There is something so wonderful about planning a celebratory meal. A completely over-the-top, decadent affair – complete with courses, carefully coupled wines, cheese and even dessert. As a food lover, I’ll find any reason to make a meal like this, but the difference is in not just wanting it, but deserving it, truly celebrating something. For you, that night, I’m sure the food tasted better for the simple fact that you had worked so hard, the thought of that meal propelling you to the finish line. Wish I had been there with you, but next year, move over and make room at the start line. It’s going to be three abreast.
Terri A says
That’s awesome! Congratulations to both of you on finishing! I started running at age 41, have done 4 half marathons, but really don’t have a desire to do a full. My last half (in September), really defeated me mentally, so I’m taking a little break from running, but you’ve inspired me to stick with it. Baby steps to get back…
This is so inspirational! I just turned 46 and look longingly at runners out on their morning runs. So it’s truly not too late for me to get started?!
Thank you for sharing your story of how running led to a unique bonding experience for you and your daughter. I love running and hope my daughter, who is in the jogging stroller phase right now, will too. I’d love to run a marathon with her.
Lynn from For Love or Funny says
I play a lot of tennis and golf, but I don’t run. Today, I tried to run 1 mile. It was more of a slow jog than a “run,” but I felt such a sense of accomplishment afterwards. Now, after reading your blog post, I’m even more inspired to see how far I can go tomorrow!
I just started a running program that I downloaded from ITunes called Couch to 5K. You train for 9 weeks and after 9 weeks you should be able to fun a 5K. I’m 47 and thought am I too old for this? After reading this post, I feel good about my decision to start. I want to be a runner. I too look longingly at runners. So, we’ll see how it goes. It’s only day 2, do I like it yet. No, but I’m going to stick with it. All the review have been positive.
Unless you all have some condition I don’t know about, of course you can run.
I love running because it doesn’t require lots of skill or talent. You just have to be relatively faithful to the training and endure.
I don’t think I’d love running quite as much if I didn’t get a 1-minute walk break after every mile, a Jeff Galloway technique. Not only is it good psychologically (you’re never more than 10 minutes or so from relief), I know his technique has kept me practically injury free these past several years.
My other savior is my IPod. I can do just about anything if I can listen to good music.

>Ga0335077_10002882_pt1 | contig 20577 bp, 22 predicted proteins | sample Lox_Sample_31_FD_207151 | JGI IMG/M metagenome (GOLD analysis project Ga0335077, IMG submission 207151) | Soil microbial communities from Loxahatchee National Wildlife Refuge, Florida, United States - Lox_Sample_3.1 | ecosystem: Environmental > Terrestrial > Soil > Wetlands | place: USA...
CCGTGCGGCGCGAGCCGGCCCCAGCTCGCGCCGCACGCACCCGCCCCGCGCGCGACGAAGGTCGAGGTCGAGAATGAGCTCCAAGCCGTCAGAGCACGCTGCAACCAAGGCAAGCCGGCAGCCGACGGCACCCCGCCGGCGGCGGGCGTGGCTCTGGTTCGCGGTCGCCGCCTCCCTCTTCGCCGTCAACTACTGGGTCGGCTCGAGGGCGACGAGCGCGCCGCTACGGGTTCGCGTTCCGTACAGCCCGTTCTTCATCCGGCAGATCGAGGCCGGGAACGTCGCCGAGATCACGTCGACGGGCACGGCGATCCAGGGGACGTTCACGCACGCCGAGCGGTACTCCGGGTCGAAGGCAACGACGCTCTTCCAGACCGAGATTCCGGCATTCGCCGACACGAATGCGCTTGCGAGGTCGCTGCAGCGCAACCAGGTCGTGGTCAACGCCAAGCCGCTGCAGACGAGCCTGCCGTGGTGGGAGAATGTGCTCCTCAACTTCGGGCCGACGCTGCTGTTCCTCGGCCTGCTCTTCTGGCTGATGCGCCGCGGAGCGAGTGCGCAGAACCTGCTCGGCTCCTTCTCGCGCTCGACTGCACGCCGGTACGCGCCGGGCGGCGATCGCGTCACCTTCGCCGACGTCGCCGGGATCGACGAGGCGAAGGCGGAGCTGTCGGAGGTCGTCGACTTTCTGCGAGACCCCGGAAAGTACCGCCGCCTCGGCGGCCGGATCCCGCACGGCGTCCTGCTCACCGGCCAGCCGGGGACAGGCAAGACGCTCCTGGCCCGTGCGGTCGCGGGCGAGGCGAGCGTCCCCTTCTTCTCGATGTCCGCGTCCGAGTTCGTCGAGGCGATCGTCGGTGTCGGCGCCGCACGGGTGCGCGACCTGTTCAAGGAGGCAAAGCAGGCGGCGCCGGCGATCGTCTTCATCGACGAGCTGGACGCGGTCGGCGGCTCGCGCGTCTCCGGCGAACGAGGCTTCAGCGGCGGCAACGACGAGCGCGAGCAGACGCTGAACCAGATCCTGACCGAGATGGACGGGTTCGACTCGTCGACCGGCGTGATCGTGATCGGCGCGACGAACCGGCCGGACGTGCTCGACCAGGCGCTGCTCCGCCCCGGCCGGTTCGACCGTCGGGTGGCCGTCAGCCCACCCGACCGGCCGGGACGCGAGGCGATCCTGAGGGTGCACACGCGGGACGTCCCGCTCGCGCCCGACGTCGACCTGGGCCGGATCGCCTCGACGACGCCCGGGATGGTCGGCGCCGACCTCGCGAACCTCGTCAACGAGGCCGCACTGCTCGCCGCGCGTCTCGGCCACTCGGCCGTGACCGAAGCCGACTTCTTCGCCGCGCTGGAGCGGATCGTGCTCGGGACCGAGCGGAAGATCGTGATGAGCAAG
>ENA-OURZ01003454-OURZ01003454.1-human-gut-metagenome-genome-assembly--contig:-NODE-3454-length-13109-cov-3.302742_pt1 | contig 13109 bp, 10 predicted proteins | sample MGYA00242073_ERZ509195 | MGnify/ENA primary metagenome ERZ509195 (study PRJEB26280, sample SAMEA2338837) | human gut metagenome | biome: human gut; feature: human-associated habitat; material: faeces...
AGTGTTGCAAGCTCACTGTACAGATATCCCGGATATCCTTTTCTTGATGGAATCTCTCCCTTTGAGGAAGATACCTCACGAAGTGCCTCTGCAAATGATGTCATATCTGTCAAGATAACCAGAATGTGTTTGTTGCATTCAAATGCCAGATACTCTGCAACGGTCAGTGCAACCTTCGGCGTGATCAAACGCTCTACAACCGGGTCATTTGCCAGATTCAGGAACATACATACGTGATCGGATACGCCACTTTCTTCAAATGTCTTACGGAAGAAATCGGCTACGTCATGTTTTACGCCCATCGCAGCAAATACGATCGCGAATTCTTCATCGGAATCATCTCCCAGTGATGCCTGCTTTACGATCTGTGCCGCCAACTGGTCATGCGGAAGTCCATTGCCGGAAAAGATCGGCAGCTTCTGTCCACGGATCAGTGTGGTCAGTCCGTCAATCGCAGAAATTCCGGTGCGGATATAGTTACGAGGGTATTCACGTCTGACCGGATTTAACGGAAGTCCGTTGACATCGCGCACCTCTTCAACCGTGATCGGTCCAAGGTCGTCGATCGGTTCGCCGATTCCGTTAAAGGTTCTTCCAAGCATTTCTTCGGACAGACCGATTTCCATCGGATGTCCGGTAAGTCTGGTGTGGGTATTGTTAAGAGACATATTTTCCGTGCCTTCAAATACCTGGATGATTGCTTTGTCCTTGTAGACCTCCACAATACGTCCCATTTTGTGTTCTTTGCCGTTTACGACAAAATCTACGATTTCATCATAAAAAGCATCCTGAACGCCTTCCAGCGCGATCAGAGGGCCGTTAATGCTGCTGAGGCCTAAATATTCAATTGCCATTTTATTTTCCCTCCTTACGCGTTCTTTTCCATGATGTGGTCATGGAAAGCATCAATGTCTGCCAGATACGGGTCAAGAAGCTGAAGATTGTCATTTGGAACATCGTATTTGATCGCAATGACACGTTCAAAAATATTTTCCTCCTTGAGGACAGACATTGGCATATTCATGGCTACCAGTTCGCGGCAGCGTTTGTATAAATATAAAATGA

Keep it up and feel free to write if you’ve got questions.
I crave the way I breathe when I run. Darn Winters in NE… I wanna be OUT there.
Susan Hickok says
Thanks for the inspiration, girls — got my running shoes on and headed out the door!!
Lisa S in IL says
WOW – I’m impressed and proud…and I don’t even know ya! I do not run unless there is a horse under me. Then I’m happy to run. I also feed ’em 2X/day, hump hay endlessly and oh yea, scoop poop.
Congrats on the great run.
Pam, I agree, simple tasks are soothing. You’ve reduced running to a few basic rules and as a result you can keep doing it year after year. That’s encouraging. Once you get a method that you know is sound, you can just keep executing.
I am also a big advocate of the ‘Couch to 5k’ program for new runners. I did the program 2.5 years ago, when I had never run more than a few hundred metres and was about 60 pounds overweight.
This plan is so good because it only requires 20 minutes three times a week. Anyone can find that much time! It also starts out really slowly with a walk-run-walk approach, which stops the problem of people starting out too hard and then feeling horrible.
I completed the program and kept increasing my mileage from there. I did my first marathon within a year. I enjoyed the running so much that it led me to triathlon, and has completed changed my lifestyle!
Give Couch to 5k a try!
Truly inspirational ladies. What an excellent bonding exercise.
I used to run many years ago, but became less active as the years passed. i have just started back walking a few miles each morning with the view to getting fit once more.
I will certainly look out for the Couch to 5K program.
I found your website through ‘The Pioneer Woman Cooks’ and I am so glad I did, Lots of interesting snippets to get absorbed in.
I’m new to your site, just wandered over from PW, but I had to comment on this one. I ran my first marathon this year after taking up running seriously 2 years ago just after giving birth to my 4th baby. It’s something that I always poo-poohed and said I’d NEVER do, that only crazy people do those sorts of things, but now I have my eye on an ultramarathon for next season. It is so very liberating to conquer something that previously felt impossible.
My mother ran her first marathon 4 years ago, at the age of 58, alongside several of my siblings. I was pregnant at the time and unable to join them, but that started the fire burning in my belly. I’m unstoppable now :).
If you’re looking for a better fuel source on tender bellies (and I have tried many), I highly recommend Hammer brand products. GU has simple sugars in it that cause your gut to need to pull in a lot of extra water to balance out the sudden spike in osmolality, hence the burst of GI sensitivity and diarrhea experienced by many. Check out http://www.hammernutrition.com for more information. My running buddies and I are all totally hooked on raspberry hammer gel and endurolytes, plus perpetuem for the 2 hour+ runs.
Thank you Heidi, for the Hammer tip. Sharon and I will both give it a try next race. I’m training for the National Breast Cancer Marathon in Jacksonville, FL on 2/21. Anyone game? If you haven’t started training yet, it’s a little late, but maybe next year we’ll make a plan.
OK, I had just looked up the C25K thing and was considering it. We have a local 5K in May. I have been successful in losing about 25 pounds, but need to loose about 50 more. Should I wait to start it until I have lost more, or just go for it? Found this thread to be pretty darn inspiring!
Without knowing your complete story, it’s hard to give advice, but if you’re feeling the urge to run, I think you should give it a try. Start easy–walk a minute/run a minute–and see how that feels. Then take it from there.
Running certainly helped me lose weight, but I didn’t start race-training until after I had lost most of the weight.
For me running was a great way to lose weight. Races, on the other hand, are a better way to stay motivated to run.
As I always say, “I marathon to run. I don’t run to marathon.”
You know, I’d love to try a race at lower altitude just to see what I can do with an extra 5000 ft worth of air to breathe :). However, that’s a tad far for me to travel. Good luck with your training and enjoy it! I think it’s way fun that you are doing this together. Marathons are SO much more fun with good company!